All-candidates’ meetings – questions on child care
One of the best ways to make sure child care is addressed at an all-candidate’s meeting is to ask candidates a question. Here’s an example.
Preamble (if there is time for one, make these points):
Numerous studies have established that making affordable, high-quality early learning and child care available to all families will grow the economy, promote gender equality, increase women’s labour force participation and enhance children’s well-being.
Although all levels of government have increased public spending on early learning and child care since the 2015 federal election, there is still a child care crisis in Canada. There are too few licensed spaces to meet the need and long waiting lists. Child care is unaffordable for most, often more than a mortgage. Expanding the availability of child care is going to be impossible without more early childhood educators and other staff—but wages and working conditions are so poor that attracting and retaining qualified staff is proving difficult and too often impossible.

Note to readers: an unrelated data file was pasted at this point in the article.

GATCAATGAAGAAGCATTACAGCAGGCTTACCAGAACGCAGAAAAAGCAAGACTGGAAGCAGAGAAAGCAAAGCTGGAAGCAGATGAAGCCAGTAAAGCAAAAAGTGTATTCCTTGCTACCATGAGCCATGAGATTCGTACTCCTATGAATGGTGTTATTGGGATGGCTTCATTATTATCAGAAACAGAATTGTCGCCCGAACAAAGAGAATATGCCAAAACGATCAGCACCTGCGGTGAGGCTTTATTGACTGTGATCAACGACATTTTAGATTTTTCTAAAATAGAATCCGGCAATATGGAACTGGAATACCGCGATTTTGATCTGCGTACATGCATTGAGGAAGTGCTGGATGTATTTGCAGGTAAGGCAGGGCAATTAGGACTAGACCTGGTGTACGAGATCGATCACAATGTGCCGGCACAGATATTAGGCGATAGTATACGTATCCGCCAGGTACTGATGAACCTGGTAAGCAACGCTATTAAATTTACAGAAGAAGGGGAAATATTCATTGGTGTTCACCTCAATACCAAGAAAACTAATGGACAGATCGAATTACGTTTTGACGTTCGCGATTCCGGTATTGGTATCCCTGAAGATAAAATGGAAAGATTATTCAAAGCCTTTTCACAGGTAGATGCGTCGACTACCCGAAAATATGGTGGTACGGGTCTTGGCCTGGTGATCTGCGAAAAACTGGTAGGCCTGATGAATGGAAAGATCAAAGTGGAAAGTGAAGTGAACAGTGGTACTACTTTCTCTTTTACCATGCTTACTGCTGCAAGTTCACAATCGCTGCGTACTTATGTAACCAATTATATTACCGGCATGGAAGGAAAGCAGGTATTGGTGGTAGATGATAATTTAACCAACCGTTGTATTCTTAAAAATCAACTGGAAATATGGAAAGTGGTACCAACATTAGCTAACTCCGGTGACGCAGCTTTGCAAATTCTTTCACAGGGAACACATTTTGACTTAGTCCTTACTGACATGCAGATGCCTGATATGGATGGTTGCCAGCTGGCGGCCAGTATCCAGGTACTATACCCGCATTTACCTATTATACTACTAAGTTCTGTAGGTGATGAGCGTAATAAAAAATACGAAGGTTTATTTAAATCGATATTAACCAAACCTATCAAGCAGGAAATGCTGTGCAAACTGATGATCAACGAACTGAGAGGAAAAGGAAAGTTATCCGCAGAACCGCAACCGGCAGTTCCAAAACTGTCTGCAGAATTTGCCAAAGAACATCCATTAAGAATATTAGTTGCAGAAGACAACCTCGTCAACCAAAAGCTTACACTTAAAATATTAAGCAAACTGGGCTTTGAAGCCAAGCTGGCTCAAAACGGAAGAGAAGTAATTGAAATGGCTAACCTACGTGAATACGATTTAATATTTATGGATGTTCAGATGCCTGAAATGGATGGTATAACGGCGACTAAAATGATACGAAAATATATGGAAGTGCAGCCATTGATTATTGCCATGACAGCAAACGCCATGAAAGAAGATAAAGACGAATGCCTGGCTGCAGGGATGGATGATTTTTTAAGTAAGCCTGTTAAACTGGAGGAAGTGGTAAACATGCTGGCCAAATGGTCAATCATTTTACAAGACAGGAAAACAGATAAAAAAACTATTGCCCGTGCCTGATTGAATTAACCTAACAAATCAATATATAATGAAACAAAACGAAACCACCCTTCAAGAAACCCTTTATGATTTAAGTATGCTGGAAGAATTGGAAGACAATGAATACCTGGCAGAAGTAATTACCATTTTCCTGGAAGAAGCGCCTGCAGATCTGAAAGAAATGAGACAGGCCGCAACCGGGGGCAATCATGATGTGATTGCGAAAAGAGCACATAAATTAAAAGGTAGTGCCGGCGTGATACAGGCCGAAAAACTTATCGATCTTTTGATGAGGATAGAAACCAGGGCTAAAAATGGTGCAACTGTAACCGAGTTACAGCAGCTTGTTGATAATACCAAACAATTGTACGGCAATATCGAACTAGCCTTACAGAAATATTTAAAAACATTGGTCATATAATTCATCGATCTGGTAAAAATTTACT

The child care crisis can only be resolved if the federal government steps up.
Question (ask one or more if you can)
What is your party’s plan to make high-quality, licensed child care affordable and accessible to all?
What specifically will you and your party do to:
- make child care affordable,
- make it available and inclusive of all children,
- improve the working conditions of early childhood educators?
Will you commit to endorsing the Affordable Child Care for All Plan that has been developed by child care advocates and the child care sector and that has the support of more than 100 broad-based organizations, including the YWCA, Girl Guides of Canada, Oxfam Canada, and Child Care Now, among others?